bridge’s four cables were then connected to the towers. Each cable is 7,205 feet long and 36 inches wide. The technology of cabling—unlike caisson technology—has changed little since the Roebling era. Wheels at the base of the bridge looped the cable wires up and over the towers as laborers, working on catwalks, secured the cables from anchorage to anchorage. The final phase of construction was the installation of an 81,000ton deck. Approximately 12,000 men worked on the bridge; three men gave their lives to the bridge.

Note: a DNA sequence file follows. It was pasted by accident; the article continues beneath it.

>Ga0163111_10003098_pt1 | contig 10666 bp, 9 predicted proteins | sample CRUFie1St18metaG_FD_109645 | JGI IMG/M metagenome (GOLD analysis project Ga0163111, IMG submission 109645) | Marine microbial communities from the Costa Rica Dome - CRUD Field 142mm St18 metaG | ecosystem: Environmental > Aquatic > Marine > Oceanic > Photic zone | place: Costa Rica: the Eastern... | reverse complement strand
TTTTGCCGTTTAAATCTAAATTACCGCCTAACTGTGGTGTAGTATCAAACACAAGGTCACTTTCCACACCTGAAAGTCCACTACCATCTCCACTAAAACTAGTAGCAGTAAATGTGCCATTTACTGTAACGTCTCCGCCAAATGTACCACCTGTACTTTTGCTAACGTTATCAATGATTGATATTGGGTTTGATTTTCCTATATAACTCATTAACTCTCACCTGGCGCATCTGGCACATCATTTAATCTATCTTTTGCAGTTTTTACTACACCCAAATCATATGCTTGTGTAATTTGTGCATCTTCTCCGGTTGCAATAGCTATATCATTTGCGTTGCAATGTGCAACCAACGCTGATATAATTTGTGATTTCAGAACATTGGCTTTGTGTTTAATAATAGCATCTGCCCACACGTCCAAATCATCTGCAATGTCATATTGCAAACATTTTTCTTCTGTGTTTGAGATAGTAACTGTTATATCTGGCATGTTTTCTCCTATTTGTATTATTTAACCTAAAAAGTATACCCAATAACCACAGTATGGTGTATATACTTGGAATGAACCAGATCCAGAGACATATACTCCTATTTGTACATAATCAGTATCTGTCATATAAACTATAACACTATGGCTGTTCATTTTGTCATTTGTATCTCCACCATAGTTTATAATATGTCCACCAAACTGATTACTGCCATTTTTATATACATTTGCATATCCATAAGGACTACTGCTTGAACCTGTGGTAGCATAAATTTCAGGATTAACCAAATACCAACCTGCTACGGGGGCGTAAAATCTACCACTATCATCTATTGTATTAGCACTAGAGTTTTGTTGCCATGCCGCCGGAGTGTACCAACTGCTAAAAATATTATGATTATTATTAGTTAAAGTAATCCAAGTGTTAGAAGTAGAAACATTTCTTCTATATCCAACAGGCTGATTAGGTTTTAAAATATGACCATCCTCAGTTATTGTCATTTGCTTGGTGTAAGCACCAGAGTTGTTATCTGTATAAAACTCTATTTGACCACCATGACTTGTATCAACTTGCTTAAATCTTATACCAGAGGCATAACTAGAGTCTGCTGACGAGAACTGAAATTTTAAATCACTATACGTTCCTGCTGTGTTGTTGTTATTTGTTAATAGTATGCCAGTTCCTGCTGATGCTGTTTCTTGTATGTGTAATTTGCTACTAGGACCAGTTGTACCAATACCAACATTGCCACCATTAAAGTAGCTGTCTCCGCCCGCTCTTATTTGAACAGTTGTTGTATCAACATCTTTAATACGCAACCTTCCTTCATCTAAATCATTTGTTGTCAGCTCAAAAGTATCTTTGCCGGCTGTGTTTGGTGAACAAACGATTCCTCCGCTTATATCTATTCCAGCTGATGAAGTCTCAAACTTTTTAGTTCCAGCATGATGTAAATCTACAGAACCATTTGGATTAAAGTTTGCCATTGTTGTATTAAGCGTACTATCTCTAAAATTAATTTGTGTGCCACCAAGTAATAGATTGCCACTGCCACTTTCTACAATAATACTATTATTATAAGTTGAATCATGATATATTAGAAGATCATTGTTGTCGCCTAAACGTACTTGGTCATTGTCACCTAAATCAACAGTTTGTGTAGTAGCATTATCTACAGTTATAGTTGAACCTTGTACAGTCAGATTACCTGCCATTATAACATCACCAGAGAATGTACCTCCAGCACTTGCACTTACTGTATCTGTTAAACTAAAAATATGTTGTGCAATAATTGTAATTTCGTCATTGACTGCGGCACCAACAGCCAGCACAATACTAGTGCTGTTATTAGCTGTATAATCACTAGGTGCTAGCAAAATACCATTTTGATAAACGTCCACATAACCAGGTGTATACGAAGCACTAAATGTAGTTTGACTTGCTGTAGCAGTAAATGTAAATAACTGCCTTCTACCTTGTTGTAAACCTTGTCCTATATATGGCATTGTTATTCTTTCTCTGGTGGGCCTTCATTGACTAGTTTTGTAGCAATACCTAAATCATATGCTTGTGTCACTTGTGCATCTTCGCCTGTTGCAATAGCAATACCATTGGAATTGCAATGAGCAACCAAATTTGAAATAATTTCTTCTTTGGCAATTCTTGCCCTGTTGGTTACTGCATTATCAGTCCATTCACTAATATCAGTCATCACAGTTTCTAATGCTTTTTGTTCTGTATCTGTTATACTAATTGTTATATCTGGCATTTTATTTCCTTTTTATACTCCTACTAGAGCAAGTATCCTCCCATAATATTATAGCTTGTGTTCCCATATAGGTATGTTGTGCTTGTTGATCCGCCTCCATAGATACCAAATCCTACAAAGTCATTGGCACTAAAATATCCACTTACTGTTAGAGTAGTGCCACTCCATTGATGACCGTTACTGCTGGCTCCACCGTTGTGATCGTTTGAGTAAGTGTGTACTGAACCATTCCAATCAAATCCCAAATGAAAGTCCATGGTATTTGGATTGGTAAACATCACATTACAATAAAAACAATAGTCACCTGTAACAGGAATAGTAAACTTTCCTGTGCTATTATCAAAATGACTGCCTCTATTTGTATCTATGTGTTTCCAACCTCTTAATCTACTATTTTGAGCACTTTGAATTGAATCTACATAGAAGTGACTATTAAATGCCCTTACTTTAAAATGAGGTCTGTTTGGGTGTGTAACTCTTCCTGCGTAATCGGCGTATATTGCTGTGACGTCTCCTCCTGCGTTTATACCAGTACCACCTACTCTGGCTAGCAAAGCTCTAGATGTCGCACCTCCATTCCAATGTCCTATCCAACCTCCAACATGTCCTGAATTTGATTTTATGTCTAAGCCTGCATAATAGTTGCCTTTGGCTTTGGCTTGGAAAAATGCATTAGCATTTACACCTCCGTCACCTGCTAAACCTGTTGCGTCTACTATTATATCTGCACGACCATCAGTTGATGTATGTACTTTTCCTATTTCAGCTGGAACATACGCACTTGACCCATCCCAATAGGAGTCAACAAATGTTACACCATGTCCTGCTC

The Bridge Opens Gay Talese, then a reporter for the New York Times, covered the bridge’s opening on November 21, 1964. Talese wrote that the bridge “reaches like a rainbow over the Narrows.” Robert Moses served as master of ceremonies at the opening and introduced a bevy of celebrities, including Francis Cardinal Spellman, Mayor Robert Wagner, and Governor Nelson Rockefeller. Ammann was there, too, sitting quietly in the grandstand’s second row. Finally, Moses introduced Ammann. “I now ask that one of the most significant great men of our time—modest, unassuming and too often overlooked on such grandiose occasions—stand and be recognized.” Ammann, removing his hat, his hair blowing in the gentle wind, stood and looked at the crowd of 1,000 people. “It may be that in the midst of so many celebrities,” Moses continued, “you don’t even know who he is. My friends, I ask that you now look upon the greatest living bridge engineer, perhaps of all time. A Swiss who has lived and labored magnificently 60 years in this country and is still active, the designer of the Verrazano-Narrows Bridge, respected throughout the world and regarded here with deep affection.” Applause followed. But Moses, in his speechmaking, forgot to name Ammann. When Moses finally finished, Ammann si104